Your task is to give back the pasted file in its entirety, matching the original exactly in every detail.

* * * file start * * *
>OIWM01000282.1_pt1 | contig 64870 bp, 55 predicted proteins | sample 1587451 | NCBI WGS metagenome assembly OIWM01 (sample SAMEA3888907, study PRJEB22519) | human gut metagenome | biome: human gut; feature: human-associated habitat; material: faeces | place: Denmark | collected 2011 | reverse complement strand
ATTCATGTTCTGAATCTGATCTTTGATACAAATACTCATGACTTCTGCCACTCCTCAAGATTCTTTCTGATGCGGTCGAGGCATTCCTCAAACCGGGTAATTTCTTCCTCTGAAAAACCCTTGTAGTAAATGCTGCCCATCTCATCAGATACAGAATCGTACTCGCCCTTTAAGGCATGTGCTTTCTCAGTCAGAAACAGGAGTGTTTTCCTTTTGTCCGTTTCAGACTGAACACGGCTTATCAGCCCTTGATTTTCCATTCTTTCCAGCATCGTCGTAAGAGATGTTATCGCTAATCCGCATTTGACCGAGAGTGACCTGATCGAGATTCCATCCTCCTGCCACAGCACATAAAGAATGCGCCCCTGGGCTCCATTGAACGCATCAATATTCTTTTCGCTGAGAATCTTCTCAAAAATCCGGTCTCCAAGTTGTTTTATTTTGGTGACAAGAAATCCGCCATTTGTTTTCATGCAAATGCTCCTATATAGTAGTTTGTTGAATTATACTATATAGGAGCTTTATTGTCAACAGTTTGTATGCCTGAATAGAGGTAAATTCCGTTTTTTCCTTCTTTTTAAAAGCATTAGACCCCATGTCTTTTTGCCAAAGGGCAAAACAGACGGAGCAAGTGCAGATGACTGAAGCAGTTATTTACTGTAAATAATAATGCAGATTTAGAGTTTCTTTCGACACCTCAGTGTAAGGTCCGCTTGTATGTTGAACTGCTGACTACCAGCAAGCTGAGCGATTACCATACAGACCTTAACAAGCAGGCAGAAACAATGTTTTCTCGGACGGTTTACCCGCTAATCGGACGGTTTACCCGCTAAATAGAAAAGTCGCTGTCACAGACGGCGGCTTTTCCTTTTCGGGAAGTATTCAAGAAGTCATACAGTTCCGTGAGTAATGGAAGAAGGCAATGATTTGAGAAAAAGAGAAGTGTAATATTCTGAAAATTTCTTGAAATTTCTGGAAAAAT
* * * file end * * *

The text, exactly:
>OIWM01000282.1_pt1 | contig 64870 bp, 55 predicted proteins | sample 1587451 | NCBI WGS metagenome assembly OIWM01 (sample SAMEA3888907, study PRJEB22519) | human gut metagenome | biome: human gut; feature: human-associated habitat; material: faeces | place: Denmark | collected 2011 | reverse complement strand
ATTCATGTTCTGAATCTGATCTTTGATACAAATACTCATGACTTCTGCCACTCCTCAAGATTCTTTCTGATGCGGTCGAGGCATTCCTCAAACCGGGTAATTTCTTCCTCTGAAAAACCCTTGTAGTAAATGCTGCCCATCTCATCAGATACAGAATCGTACTCGCCCTTTAAGGCATGTGCTTTCTCAGTCAGAAACAGGAGTGTTTTCCTTTTGTCCGTTTCAGACTGAACACGGCTTATCAGCCCTTGATTTTCCATTCTTTCCAGCATCGTCGTAAGAGATGTTATCGCTAATCCGCATTTGACCGAGAGTGACCTGATCGAGATTCCATCCTCCTGCCACAGCACATAAAGAATGCGCCCCTGGGCTCCATTGAACGCATCAATATTCTTTTCGCTGAGAATCTTCTCAAAAATCCGGTCTCCAAGTTGTTTTATTTTGGTGACAAGAAATCCGCCATTTGTTTTCATGCAAATGCTCCTATATAGTAGTTTGTTGAATTATACTATATAGGAGCTTTATTGTCAACAGTTTGTATGCCTGAATAGAGGTAAATTCCGTTTTTTCCTTCTTTTTAAAAGCATTAGACCCCATGTCTTTTTGCCAAAGGGCAAAACAGACGGAGCAAGTGCAGATGACTGAAGCAGTTATTTACTGTAAATAATAATGCAGATTTAGAGTTTCTTTCGACACCTCAGTGTAAGGTCCGCTTGTATGTTGAACTGCTGACTACCAGCAAGCTGAGCGATTACCATACAGACCTTAACAAGCAGGCAGAAACAATGTTTTCTCGGACGGTTTACCCGCTAATCGGACGGTTTACCCGCTAAATAGAAAAGTCGCTGTCACAGACGGCGGCTTTTCCTTTTCGGGAAGTATTCAAGAAGTCATACAGTTCCGTGAGTAATGGAAGAAGGCAATGATTTGAGAAAAAGAGAAGTGTAATATTCTGAAAATTTCTTGAAATTTCTGGAAAAAT